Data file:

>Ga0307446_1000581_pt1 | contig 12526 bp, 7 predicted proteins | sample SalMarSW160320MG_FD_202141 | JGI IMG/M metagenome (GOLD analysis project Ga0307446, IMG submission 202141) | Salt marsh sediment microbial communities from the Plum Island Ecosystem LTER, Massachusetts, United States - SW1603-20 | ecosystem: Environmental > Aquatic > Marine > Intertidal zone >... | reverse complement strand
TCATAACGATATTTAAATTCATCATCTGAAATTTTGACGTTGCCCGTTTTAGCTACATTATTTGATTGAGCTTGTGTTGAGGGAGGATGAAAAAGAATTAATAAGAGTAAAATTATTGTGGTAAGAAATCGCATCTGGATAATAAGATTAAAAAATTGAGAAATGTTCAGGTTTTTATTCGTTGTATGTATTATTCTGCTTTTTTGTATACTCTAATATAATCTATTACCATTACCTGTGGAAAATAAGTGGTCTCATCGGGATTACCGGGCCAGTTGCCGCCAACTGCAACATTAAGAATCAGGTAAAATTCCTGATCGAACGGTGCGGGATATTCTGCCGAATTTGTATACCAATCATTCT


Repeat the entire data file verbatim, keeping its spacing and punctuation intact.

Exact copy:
>Ga0307446_1000581_pt1 | contig 12526 bp, 7 predicted proteins | sample SalMarSW160320MG_FD_202141 | JGI IMG/M metagenome (GOLD analysis project Ga0307446, IMG submission 202141) | Salt marsh sediment microbial communities from the Plum Island Ecosystem LTER, Massachusetts, United States - SW1603-20 | ecosystem: Environmental > Aquatic > Marine > Intertidal zone >... | reverse complement strand
TCATAACGATATTTAAATTCATCATCTGAAATTTTGACGTTGCCCGTTTTAGCTACATTATTTGATTGAGCTTGTGTTGAGGGAGGATGAAAAAGAATTAATAAGAGTAAAATTATTGTGGTAAGAAATCGCATCTGGATAATAAGATTAAAAAATTGAGAAATGTTCAGGTTTTTATTCGTTGTATGTATTATTCTGCTTTTTTGTATACTCTAATATAATCTATTACCATTACCTGTGGAAAATAAGTGGTCTCATCGGGATTACCGGGCCAGTTGCCGCCAACTGCAACATTAAGAATCAGGTAAAATTCCTGATCGAACGGTGCGGGATATTCTGCCGAATTTGTATACCAATCATTCT